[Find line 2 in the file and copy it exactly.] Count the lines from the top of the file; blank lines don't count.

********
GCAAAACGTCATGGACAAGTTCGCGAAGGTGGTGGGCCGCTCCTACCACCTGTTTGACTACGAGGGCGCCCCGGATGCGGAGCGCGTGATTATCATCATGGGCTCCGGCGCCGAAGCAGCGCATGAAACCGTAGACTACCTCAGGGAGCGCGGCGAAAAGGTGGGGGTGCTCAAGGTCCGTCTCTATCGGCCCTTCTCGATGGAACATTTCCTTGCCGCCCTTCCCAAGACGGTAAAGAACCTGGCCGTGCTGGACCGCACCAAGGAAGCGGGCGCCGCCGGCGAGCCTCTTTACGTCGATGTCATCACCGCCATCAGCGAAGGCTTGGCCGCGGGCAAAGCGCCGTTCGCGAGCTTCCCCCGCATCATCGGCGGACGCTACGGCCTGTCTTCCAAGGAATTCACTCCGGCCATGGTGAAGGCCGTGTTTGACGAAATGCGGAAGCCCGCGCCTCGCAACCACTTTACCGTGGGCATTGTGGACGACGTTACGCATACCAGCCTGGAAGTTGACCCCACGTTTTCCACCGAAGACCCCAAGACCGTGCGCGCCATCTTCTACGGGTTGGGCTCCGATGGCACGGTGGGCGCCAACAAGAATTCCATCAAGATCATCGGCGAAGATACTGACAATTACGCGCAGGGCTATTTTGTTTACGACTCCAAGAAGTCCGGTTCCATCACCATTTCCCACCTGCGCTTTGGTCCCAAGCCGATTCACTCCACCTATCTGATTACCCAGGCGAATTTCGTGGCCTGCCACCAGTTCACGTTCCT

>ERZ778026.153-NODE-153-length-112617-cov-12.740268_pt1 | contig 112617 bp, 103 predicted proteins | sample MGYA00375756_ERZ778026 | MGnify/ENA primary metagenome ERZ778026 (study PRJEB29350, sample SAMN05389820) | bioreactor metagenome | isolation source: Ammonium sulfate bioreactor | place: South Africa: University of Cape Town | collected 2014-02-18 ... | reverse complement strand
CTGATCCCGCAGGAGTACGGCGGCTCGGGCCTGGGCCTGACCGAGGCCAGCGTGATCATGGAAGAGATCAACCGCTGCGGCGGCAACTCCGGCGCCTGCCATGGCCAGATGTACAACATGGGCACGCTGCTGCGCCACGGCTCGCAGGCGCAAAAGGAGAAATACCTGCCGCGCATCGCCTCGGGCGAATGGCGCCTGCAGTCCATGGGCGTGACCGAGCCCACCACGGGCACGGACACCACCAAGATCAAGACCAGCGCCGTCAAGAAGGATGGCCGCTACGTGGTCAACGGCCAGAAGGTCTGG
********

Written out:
>ERZ778026.153-NODE-153-length-112617-cov-12.740268_pt1 | contig 112617 bp, 103 predicted proteins | sample MGYA00375756_ERZ778026 | MGnify/ENA primary metagenome ERZ778026 (study PRJEB29350, sample SAMN05389820) | bioreactor metagenome | isolation source: Ammonium sulfate bioreactor | place: South Africa: University of Cape Town | collected 2014-02-18 ... | reverse complement strand